Florida Football: OC Brent Pease on Right Track to Fix the Gator OffenseAugust 9, 2012
Ever since Tim Tebow left Gainesville in 2009, the Florida offense has left a lot to be desired.
In Urban Meyer's last season as head coach in 2010, the Gators finished 10th in the SEC in total offense with an average of 351.2 yards per game.
With Charlie Weis calling the shots in the first season of the Will Muschamp regime, the Gators again finished 10th in the SEC, but regressed to a 328.7 yards-per-game average.
That won't cut it anywhere, and particularly in a place like Florida—where high-powered offenses are expected.
Brent Pease was brought in from Boise State to fix the offense, and he has made one thing abundantly clear since taking the job: He wants to run between the tackles.
Pease told the Gainesville (Fla.) Sun on Wednesday that he is impressed with the depth the Gators have amassed at running back, and he restated one of his primary goals as Florida's offensive coordinator:
“Last year, it was more stretch the boundary," Pease said. "We're going to be downhill in the run game.”
This comes after Pease stressed the importance of running between the tackles at Florida's pro day this spring.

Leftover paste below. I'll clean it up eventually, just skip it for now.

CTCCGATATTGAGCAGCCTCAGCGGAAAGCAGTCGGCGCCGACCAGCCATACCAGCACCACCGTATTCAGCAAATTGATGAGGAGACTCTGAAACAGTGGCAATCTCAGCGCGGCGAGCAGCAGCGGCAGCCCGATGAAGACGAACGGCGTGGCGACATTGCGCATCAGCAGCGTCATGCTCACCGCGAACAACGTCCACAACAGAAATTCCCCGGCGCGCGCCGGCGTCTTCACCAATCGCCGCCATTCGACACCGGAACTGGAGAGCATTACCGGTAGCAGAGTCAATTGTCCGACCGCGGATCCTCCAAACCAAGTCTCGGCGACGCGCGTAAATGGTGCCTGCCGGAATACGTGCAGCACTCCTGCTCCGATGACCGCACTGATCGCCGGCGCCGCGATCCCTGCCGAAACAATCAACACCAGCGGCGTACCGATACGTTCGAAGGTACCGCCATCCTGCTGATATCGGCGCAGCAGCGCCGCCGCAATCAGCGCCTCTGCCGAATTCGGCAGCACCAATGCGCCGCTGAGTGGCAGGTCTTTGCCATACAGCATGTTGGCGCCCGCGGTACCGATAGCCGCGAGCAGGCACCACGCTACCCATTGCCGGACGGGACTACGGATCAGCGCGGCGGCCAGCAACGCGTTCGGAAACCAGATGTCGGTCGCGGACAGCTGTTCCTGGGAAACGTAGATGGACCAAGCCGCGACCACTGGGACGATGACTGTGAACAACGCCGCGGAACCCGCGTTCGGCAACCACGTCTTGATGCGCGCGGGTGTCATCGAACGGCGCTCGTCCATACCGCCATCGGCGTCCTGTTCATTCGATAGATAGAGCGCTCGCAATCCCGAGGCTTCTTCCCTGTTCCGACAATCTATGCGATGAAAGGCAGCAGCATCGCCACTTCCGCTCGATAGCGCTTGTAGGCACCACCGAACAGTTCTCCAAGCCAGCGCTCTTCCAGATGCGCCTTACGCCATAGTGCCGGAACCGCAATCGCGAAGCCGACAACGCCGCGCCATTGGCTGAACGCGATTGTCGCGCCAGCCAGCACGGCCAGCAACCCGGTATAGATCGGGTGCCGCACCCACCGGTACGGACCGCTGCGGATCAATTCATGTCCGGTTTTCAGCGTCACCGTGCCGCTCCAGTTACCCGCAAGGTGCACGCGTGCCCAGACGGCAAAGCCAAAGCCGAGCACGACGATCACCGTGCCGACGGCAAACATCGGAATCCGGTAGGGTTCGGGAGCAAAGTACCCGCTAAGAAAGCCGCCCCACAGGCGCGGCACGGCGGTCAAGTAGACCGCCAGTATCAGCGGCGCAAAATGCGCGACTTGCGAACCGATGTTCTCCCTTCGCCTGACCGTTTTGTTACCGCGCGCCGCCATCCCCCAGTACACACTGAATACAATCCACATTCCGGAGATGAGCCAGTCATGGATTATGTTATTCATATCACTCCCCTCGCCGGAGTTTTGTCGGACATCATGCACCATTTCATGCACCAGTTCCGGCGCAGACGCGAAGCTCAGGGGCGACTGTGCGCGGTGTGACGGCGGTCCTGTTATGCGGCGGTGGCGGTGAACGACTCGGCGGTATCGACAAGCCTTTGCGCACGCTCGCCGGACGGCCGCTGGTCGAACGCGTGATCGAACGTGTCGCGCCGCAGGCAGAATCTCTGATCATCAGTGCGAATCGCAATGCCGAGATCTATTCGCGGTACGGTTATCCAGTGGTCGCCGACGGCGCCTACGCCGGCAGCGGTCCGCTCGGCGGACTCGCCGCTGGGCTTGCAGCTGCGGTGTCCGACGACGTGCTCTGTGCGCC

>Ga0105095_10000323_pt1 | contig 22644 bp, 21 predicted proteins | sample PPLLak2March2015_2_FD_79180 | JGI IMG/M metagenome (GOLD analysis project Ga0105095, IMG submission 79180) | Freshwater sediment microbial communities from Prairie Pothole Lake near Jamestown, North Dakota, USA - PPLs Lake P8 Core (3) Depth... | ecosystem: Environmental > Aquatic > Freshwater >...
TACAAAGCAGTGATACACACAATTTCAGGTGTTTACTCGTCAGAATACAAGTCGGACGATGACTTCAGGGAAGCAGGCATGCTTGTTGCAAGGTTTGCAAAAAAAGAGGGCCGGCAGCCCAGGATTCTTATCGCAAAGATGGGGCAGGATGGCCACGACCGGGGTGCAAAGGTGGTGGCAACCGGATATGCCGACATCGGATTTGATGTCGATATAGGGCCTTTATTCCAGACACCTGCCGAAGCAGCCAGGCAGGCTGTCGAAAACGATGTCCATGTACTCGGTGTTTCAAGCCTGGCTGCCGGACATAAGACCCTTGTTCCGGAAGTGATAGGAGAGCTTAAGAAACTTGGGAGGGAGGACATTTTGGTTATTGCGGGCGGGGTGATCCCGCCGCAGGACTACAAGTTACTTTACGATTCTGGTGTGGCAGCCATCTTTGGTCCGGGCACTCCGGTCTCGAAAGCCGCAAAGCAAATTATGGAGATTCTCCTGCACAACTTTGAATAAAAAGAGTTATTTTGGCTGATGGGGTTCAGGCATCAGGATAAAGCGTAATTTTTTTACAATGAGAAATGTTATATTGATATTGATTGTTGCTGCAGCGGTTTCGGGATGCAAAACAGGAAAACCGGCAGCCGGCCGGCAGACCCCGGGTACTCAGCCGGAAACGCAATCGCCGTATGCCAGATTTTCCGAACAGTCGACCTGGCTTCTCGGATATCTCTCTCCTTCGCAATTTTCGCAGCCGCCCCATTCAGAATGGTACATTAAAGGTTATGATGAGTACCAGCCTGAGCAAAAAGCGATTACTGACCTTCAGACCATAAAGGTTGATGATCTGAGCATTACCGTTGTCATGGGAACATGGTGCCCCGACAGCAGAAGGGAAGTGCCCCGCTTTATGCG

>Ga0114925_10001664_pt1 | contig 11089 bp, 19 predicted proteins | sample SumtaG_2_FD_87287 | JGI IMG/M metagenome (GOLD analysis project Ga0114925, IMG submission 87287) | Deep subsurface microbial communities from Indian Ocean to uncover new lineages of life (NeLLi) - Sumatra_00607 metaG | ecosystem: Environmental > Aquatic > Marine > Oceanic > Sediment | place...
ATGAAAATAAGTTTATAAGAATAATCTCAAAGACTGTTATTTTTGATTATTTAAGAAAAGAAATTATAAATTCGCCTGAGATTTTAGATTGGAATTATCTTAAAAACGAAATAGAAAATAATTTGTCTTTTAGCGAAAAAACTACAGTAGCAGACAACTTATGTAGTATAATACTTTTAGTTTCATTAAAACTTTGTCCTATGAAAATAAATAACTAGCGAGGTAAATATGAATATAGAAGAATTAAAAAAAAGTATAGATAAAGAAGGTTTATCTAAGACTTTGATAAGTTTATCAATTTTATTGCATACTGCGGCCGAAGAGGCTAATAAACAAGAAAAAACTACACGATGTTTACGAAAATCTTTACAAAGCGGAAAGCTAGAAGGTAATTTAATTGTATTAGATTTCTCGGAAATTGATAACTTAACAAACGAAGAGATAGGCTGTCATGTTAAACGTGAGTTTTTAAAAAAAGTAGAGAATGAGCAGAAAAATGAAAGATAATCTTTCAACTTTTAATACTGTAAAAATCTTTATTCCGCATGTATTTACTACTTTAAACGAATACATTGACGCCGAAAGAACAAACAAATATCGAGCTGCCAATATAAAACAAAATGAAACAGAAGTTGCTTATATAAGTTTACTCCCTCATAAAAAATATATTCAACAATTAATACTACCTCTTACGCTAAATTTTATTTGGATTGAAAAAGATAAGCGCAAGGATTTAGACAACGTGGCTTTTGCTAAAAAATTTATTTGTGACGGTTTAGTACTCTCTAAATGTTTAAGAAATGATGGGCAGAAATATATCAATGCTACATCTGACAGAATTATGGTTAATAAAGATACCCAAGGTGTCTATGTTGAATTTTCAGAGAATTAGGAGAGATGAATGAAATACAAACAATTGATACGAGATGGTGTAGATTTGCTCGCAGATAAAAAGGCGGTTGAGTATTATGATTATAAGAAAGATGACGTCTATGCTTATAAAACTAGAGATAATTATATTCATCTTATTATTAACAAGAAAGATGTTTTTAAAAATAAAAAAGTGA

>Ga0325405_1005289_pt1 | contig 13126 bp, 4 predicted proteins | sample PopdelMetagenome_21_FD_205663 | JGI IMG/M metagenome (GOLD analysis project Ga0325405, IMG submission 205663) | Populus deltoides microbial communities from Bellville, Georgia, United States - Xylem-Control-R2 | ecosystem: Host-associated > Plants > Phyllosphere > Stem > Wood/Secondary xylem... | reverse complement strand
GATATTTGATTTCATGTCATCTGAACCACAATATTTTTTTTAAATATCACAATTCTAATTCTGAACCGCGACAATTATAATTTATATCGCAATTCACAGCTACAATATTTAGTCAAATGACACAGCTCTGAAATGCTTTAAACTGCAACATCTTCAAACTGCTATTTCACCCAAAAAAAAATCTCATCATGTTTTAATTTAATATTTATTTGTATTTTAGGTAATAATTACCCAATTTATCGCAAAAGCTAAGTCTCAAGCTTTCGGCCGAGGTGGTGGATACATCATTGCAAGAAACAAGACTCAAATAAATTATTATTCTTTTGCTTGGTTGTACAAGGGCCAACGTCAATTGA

That has to be music to Gators fans' ears.
Mike Gillislee figures to be the guy to get the lion's share of the carries early on. He exited spring practice as the leader in the clubhouse, and he famously boasted at SEC Media Days that he wants to rush for 1,500 yards and score 24 touchdowns in 2012.
That's a lofty and perhaps unattainable goal. But Pease has been impressed with Gillislee so far during fall camp.
“He's a good running back,” Pease said. “He's got good hands, he's smart, he understands recognition in protection, which makes him a well-rounded player. He runs physical, yet he's got great vision and balance for more zone schemes."
Pease is a smart, experienced coach. He's saying all of the right things in Gainesville, and if his running backs can follow through, the Gator program will be back contending for SEC titles sooner rather than later.